A Chilean judge ordered the remains of former president Salvador Allende exhumed for an investigation into whether he was murdered in a 1973 coup led by General Augusto Pinochet or took his own life.
Until now Allende’s death, during the bloody United States-backed coup that brought military dictator Pinochet to power in September of that year, had been ruled a suicide, although that has long been questioned by some politicians and human rights groups.
Judge Mario Carroza ordered the measure after receiving a request from Allende’s relatives, and the action should take place in “the second half of May,” a spokesperson for the judiciary said.
Once the body is exhumed from Allende’s marble tomb in a Santiago cemetery, it will undergo analysis by experts at the Legal Medical Service aimed at determining once and for all the cause of his death.
“This [probe] should definitively clarify a point in our history that was anything but peaceful,” Allende family lawyer Pamela Pereira said earlier in the week. “This will finally establish what happened.”
The probe is part of the investigation of hundreds of human rights complaints against Pinochet’s 1973-1990 military dictatorship.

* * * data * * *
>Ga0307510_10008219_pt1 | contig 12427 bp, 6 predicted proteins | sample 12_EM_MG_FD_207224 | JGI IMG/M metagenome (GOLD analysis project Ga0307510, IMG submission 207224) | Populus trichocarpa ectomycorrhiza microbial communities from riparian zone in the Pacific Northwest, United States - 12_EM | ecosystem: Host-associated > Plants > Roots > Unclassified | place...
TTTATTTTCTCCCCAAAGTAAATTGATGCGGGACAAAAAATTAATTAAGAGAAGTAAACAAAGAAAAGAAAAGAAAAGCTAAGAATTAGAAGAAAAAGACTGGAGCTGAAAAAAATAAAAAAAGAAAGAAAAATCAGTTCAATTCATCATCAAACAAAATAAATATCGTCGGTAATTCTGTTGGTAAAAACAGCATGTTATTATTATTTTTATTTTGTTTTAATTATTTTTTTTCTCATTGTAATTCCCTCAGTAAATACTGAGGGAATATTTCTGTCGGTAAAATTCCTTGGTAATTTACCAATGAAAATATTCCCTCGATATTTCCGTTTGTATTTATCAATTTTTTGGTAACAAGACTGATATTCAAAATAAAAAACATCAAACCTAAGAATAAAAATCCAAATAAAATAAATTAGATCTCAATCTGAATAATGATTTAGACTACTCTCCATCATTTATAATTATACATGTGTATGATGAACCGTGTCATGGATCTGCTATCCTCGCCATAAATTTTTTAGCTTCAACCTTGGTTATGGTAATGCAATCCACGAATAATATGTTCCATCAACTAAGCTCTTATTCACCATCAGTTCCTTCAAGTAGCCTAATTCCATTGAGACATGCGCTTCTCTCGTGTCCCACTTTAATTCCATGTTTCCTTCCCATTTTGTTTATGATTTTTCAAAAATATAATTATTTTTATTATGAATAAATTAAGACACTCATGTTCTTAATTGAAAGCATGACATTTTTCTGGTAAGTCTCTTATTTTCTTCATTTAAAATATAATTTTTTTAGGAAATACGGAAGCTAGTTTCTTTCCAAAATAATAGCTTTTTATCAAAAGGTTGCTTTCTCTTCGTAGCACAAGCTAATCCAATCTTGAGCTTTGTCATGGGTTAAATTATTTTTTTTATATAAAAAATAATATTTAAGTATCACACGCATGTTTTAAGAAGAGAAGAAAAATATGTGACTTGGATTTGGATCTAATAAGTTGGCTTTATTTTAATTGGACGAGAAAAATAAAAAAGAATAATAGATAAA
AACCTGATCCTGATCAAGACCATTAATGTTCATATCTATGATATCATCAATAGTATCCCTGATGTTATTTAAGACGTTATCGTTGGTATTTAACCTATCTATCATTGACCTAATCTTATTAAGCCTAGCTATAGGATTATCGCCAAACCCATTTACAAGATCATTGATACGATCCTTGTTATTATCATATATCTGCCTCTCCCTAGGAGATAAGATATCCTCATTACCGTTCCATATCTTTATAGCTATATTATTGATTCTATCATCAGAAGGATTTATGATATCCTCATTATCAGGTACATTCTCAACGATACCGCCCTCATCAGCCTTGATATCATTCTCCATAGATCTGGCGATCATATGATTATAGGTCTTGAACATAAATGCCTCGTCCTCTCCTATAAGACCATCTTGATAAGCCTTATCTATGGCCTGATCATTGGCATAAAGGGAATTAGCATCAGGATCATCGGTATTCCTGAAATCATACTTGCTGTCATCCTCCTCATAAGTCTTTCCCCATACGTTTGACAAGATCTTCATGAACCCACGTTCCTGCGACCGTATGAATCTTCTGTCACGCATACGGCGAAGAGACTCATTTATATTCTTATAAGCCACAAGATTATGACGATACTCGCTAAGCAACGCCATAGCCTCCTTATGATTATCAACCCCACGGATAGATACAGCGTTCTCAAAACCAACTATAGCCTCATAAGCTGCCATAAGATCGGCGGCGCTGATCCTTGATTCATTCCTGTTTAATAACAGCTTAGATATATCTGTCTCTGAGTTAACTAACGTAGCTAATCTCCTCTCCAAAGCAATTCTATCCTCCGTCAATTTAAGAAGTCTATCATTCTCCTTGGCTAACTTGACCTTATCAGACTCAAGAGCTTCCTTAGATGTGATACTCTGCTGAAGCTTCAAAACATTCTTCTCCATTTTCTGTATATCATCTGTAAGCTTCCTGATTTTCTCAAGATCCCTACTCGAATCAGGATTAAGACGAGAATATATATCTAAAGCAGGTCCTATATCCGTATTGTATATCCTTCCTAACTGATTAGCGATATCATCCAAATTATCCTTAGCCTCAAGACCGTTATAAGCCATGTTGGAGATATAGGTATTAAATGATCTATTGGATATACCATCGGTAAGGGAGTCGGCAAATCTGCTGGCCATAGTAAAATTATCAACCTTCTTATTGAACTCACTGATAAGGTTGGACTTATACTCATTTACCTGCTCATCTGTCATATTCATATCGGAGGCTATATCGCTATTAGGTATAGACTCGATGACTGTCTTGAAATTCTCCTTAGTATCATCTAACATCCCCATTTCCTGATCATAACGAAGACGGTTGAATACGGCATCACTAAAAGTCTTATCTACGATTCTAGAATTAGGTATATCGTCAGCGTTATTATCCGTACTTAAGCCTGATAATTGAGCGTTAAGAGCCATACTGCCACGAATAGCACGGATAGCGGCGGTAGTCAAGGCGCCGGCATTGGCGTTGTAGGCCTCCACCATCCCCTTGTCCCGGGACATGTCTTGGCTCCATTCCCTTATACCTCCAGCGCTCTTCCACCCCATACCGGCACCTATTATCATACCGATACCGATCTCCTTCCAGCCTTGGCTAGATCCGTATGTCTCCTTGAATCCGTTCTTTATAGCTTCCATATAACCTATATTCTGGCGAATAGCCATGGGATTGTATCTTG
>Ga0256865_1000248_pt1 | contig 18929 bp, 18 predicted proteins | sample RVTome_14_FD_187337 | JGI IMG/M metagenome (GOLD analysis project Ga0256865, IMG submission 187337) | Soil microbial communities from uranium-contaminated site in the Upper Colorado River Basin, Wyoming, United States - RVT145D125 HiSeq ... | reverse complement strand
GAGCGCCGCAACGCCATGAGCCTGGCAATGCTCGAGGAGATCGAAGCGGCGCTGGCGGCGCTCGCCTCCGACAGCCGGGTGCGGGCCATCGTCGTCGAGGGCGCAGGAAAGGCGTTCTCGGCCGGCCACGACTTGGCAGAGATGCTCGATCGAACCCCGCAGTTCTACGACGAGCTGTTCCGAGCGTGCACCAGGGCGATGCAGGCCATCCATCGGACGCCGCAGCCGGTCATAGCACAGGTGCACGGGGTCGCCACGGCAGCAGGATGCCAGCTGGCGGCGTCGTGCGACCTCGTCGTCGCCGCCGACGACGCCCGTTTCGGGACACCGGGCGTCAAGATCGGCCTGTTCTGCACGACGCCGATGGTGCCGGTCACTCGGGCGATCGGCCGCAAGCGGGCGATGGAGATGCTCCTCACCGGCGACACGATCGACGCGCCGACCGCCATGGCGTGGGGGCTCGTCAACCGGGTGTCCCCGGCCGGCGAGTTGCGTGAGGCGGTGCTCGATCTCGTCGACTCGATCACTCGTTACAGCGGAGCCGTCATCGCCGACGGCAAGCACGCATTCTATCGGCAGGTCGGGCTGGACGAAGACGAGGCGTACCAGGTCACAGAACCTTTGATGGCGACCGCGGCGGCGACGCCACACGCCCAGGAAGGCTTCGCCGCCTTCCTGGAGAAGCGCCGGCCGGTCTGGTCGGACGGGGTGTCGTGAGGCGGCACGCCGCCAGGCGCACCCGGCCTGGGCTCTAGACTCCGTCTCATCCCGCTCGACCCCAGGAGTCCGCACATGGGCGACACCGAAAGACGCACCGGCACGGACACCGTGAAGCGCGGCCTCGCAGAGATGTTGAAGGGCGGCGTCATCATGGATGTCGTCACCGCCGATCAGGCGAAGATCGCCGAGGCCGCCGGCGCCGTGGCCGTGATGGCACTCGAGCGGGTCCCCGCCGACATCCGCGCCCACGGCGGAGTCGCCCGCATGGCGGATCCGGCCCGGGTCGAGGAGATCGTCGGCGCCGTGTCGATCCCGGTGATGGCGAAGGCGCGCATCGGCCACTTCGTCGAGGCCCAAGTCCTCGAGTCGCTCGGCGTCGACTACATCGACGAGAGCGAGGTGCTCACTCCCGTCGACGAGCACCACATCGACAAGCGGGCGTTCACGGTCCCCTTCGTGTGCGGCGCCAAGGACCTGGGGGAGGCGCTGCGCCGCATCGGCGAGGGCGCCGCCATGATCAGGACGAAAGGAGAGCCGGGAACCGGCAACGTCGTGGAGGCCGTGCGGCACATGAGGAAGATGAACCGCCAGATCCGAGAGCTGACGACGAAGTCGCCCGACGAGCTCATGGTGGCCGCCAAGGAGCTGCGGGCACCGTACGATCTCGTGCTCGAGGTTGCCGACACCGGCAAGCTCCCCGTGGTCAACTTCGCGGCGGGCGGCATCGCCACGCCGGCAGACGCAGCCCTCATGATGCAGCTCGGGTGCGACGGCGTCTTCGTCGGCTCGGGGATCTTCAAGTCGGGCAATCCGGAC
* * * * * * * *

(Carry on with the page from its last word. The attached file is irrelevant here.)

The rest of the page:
Allende was a Marxist who was democratically — and narrowly — elected to office in 1970, but his ascent to power was not welcomed by all.
At the time, conservatives in Chile and Washington feared his attempts to pave a Chilean path toward socialism, including the nationalisation of US mining interests, could usher in a pro-Soviet communist government.
Henry Kissinger, US secretary of state under then-president Richard Nixon, made quite clear what US intentions were after Allende’s election.
“The issues are much too important for the Chilean voters to be left to decide for themselves … I don’t see why we need to stand by and watch a country go communist due to the irresponsibility of its people,” Kissinger said at the time.
The circumstances surrounding Allende’s death have been a point of contention for decades.
The president’s body underwent an autopsy at the Santiago Military hospital after his death on September 11, 1973 at La Moneda, the presidential palace, which was under aerial bombardment and a ground assault at the time.
Authorities of the era, mainly based on testimony from a doctor who saw the body, claimed that Allende committed suicide by shooting himself in the chin, although his death was never the subject of a criminal investigation.
In January, for the first time, a Chilean prosecutor announced the first full investigation into Allende’s death, along with 725 other unprobed cases of human rights violations which occurred during the Pinochet dictatorship.
Pinochet’s government is blamed for at least 3 000 killings, including murders and those who were among the ranks of the “disappeared”.
Pinochet’s 17-year, iron-fisted rule became the longest lasting dictatorship in South America. He died in December 2006 of a heart attack aged 91, with a slew of judicial cases still open against the regime. — AP